They were able to identify three of the prisoners in Harrowstone, choosing the Splatter Man first based on how his name sounded. Cross-referencing with material from the Lorrimor house, they were able to discern the Lopper, the Splatter Man and Father Charlatan's methods of killing, and immediately connected the notorious prisoners with the Varisian girl's rhyming game and the recent V that had popped up on the monument. Afterwards, they asked the Father if they could investigate the false crypt in the Professor's journal on their own, even inviting him along, but he wasn't too trusting of them and they didn't do very well diplomacizing, so he instead sent his acolytes. This was Samuel's idea, whose nature was very much that a person's word is their bond and that lying or being deceitful is the worst thing a person could do. Eventually, he'd have to be deceitful, which was stressful on his character.

Moving right along, they went to the town hall to try to use their library as a reference. Shanda Faravan was there, practicing her timing for a speech-- I decided she would be the Varisian representative, and had her speak in Varisian to the PCs before switching to Taldan and apologizing.

Then every single PC, except for Samuel, responded in Varisian, which immediately, I decided, earned a good amount of trust with her. After even more good diplomacy checks, she let the PCs use the archives while she practiced as long as they promised not to take books from there. They were able to use the town hall's information to determine the names and crimes of the Violinist of Illmarsh and the Mosswater Marauder. Aftewards, Father Grimburrow returned

Since it was later in the evening, the PCs then decided to mosey on over to the Unfurling Scroll and speak to Alendru Ghoroven. After connecting the Splatter Man to the names of the people in town, they were adamantly searching out every single townsperson with a V in their name-- which, well, there were a lot. They spent the last bits of sunlight there in the magic item shop after listening to Alendru Ghoroven badmouth the Professor's magic and talk himself up, and even totally agreed to pay the 10gp.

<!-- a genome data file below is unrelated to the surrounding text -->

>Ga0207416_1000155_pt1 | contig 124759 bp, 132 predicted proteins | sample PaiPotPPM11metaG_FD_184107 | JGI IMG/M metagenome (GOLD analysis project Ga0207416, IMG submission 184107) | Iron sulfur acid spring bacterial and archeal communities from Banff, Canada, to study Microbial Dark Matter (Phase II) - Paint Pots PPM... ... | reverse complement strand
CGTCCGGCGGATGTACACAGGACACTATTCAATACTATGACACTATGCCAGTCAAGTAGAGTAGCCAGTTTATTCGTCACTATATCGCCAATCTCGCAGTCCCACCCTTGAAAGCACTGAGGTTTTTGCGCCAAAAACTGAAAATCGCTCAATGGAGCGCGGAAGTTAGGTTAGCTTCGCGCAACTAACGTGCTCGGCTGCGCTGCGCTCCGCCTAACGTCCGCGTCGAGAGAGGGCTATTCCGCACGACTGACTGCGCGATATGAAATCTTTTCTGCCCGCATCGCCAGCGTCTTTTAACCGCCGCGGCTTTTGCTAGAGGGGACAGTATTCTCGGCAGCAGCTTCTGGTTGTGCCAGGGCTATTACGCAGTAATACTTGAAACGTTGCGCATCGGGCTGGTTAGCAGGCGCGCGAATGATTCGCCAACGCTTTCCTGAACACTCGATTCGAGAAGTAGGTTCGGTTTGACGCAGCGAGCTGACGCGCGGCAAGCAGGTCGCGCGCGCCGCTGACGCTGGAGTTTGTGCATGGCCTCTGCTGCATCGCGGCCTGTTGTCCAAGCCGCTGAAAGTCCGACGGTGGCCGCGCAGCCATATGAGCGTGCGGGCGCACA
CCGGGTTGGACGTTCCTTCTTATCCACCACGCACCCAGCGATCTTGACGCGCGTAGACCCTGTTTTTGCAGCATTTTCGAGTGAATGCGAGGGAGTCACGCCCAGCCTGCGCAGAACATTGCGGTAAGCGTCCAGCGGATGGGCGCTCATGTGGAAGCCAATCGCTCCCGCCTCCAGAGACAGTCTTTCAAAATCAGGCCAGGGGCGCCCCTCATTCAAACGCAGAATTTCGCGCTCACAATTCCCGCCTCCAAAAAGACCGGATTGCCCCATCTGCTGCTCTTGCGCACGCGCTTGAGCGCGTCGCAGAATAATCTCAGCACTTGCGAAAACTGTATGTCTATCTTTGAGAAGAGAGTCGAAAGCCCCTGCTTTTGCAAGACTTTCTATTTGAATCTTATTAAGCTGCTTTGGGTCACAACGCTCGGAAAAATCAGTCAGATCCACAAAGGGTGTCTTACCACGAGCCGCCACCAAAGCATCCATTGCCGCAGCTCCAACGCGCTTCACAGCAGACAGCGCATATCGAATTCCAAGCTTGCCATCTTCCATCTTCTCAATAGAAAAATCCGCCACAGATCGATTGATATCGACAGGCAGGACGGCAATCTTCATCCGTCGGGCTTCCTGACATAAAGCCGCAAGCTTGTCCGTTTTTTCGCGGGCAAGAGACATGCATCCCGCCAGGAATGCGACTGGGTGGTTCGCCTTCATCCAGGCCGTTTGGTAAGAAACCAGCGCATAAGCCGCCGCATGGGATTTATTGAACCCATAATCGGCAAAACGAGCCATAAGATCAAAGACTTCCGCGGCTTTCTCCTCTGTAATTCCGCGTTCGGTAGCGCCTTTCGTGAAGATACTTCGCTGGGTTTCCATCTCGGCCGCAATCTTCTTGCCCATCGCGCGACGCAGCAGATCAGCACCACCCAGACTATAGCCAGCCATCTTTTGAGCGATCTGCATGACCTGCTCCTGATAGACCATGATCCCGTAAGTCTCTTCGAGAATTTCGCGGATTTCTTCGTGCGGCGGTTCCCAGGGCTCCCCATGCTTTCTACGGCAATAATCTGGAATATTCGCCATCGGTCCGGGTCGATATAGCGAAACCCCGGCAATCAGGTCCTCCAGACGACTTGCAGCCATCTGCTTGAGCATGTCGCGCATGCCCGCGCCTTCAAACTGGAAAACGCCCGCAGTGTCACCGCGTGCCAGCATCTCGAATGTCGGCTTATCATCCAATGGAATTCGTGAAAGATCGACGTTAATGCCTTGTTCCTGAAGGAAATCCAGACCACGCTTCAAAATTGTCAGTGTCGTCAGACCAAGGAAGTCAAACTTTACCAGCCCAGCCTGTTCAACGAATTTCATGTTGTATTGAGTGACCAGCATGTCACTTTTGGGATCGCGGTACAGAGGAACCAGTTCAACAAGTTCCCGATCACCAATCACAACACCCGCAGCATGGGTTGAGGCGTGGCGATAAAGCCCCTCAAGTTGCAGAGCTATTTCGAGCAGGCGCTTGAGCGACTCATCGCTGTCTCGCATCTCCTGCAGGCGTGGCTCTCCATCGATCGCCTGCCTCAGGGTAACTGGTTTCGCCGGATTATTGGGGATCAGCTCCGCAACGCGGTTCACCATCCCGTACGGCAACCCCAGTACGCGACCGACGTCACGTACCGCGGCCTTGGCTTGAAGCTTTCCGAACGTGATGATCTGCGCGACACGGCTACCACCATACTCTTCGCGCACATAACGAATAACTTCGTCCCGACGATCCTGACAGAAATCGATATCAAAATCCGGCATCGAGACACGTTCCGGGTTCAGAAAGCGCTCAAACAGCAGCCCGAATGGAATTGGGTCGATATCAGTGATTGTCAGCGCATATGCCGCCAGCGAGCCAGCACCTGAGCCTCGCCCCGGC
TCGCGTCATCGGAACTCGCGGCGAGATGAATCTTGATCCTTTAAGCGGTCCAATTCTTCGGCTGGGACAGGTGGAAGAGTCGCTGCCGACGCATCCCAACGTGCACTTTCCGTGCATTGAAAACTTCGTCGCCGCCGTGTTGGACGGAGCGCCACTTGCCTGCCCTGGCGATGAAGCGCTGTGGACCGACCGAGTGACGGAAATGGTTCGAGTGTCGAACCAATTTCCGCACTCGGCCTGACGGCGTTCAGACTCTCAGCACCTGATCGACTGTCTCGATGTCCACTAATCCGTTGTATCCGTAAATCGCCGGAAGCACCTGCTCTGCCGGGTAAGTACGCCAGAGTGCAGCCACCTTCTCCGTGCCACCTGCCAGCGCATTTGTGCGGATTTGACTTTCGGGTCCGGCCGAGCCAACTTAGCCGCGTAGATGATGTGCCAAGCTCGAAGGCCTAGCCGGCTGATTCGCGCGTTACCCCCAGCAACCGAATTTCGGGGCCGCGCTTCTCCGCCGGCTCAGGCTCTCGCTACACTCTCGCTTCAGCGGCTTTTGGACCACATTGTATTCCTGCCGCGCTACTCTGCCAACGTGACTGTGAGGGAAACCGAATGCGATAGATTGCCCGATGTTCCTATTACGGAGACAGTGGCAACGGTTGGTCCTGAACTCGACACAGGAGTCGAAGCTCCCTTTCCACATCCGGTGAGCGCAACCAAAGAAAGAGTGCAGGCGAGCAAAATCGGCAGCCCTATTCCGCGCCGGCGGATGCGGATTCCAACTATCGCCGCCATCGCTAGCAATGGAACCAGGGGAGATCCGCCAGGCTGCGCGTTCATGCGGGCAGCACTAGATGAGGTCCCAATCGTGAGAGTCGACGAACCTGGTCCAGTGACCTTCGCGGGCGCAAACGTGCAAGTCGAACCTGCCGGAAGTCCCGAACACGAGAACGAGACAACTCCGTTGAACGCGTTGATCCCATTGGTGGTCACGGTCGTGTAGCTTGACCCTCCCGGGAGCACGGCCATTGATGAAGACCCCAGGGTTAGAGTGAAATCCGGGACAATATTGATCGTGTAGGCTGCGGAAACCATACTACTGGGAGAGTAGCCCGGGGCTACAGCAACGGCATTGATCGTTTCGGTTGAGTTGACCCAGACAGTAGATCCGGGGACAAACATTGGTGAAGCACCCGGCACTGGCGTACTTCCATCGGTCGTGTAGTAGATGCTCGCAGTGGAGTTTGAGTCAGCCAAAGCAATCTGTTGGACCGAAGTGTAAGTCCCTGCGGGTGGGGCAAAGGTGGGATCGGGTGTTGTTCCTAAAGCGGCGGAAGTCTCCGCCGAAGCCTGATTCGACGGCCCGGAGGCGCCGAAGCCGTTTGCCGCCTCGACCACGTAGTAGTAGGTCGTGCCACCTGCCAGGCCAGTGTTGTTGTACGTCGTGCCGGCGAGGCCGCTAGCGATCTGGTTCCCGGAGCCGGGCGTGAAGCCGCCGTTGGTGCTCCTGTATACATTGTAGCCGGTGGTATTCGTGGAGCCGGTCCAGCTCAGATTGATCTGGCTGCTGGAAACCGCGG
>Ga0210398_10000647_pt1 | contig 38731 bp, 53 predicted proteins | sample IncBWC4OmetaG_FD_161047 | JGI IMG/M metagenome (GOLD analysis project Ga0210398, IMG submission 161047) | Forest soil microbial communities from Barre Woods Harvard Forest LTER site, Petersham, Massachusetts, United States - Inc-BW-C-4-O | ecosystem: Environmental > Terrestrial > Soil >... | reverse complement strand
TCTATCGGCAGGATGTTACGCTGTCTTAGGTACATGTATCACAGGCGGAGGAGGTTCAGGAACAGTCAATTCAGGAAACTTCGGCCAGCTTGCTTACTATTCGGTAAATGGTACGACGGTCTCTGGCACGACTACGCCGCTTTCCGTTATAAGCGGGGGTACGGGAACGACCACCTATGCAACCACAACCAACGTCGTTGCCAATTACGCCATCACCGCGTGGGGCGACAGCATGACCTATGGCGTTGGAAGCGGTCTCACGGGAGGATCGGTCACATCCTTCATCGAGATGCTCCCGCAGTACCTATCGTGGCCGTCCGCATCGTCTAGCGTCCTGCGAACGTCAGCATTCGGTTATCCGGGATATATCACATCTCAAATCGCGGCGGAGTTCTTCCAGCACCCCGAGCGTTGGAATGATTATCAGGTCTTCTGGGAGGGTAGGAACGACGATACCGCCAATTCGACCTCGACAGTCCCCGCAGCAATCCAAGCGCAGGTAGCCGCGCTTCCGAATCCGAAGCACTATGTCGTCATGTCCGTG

After this, the characters decided to go check out the Restlands by themselves to see if the acolytes had missed something. Samuel didn't like it at all, but agreed, and soon they were off into the graveyard under cover of fog and under cover of night.

As they approached the crypt, Darien activated his race's supernatural sense to discern undead and was able to see what seemed to be several shimmering shapes laying on the floor in the graveyard-- and soon, they were under attack by four rotting undead as they burst free from their caskets underground. The party was able to dispatch them, even though the zombies were by far more than a match for them. Immediately afterwards, Nathaniel Thorn left-- no one in the party knew what Samuel Crowe's gun was, and Nathaniel didn't want to stick around to see if the Pharasmins had heard the gunshot or not. The rest of the party entered the crypt.

They discovered the cache of goods, and, well, Samuel ended up walking into a centipede ambush, which was humorous-- Felix Grey had faced down demons and unholy marauders on his crusade in Mendev, and now was in a basement killing vermin. They dispatched the creatures, took the loot and got out of the graveyard quickly afterwards.

Nathaniel, on the other hand, witnessed two strange occurrences: a strange, shimmering spectral carriage trotting down the lane on the west side of Harrowstone, which he both successfully hid from (19) and made his Will save against (19). Deciding not to follow it, he returned to the Lorrimor estate to discover that Kendra was awake getting water, and she seemed dazed. She was talking about something she had been thinking about and it was keeping her awake, and Nathaniel pressed what it was out of her: "How do you spell your name?" He gave her his name, but soon she seemed to snap out of her stupor, not remembering their conversation. The other characters returned home soon after, sharing what they had found and discussing if they could go to the Father and admit what they had done, and they decided against it, which continued to grind Samuel's moral gears.